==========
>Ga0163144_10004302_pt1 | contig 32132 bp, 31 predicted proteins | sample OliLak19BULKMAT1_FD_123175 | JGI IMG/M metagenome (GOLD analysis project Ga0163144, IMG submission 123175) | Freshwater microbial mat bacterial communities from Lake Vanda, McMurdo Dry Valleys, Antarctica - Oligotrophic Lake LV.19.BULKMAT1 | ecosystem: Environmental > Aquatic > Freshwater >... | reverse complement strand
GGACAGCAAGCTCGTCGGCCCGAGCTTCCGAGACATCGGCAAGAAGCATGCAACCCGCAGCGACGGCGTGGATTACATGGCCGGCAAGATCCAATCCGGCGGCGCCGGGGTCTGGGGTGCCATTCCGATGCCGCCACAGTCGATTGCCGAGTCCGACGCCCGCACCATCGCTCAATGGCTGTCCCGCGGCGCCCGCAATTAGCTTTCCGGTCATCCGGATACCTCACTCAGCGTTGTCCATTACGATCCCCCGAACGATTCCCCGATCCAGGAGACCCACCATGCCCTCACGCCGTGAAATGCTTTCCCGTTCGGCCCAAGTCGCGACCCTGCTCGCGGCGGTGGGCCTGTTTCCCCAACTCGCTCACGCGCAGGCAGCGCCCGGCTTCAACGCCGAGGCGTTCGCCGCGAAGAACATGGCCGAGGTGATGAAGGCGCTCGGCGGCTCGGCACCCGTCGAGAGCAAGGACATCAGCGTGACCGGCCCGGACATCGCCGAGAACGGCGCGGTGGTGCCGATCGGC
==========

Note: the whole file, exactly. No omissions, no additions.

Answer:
>Ga0163144_10004302_pt1 | contig 32132 bp, 31 predicted proteins | sample OliLak19BULKMAT1_FD_123175 | JGI IMG/M metagenome (GOLD analysis project Ga0163144, IMG submission 123175) | Freshwater microbial mat bacterial communities from Lake Vanda, McMurdo Dry Valleys, Antarctica - Oligotrophic Lake LV.19.BULKMAT1 | ecosystem: Environmental > Aquatic > Freshwater >... | reverse complement strand
GGACAGCAAGCTCGTCGGCCCGAGCTTCCGAGACATCGGCAAGAAGCATGCAACCCGCAGCGACGGCGTGGATTACATGGCCGGCAAGATCCAATCCGGCGGCGCCGGGGTCTGGGGTGCCATTCCGATGCCGCCACAGTCGATTGCCGAGTCCGACGCCCGCACCATCGCTCAATGGCTGTCCCGCGGCGCCCGCAATTAGCTTTCCGGTCATCCGGATACCTCACTCAGCGTTGTCCATTACGATCCCCCGAACGATTCCCCGATCCAGGAGACCCACCATGCCCTCACGCCGTGAAATGCTTTCCCGTTCGGCCCAAGTCGCGACCCTGCTCGCGGCGGTGGGCCTGTTTCCCCAACTCGCTCACGCGCAGGCAGCGCCCGGCTTCAACGCCGAGGCGTTCGCCGCGAAGAACATGGCCGAGGTGATGAAGGCGCTCGGCGGCTCGGCACCCGTCGAGAGCAAGGACATCAGCGTGACCGGCCCGGACATCGCCGAGAACGGCGCGGTGGTGCCGATCGGC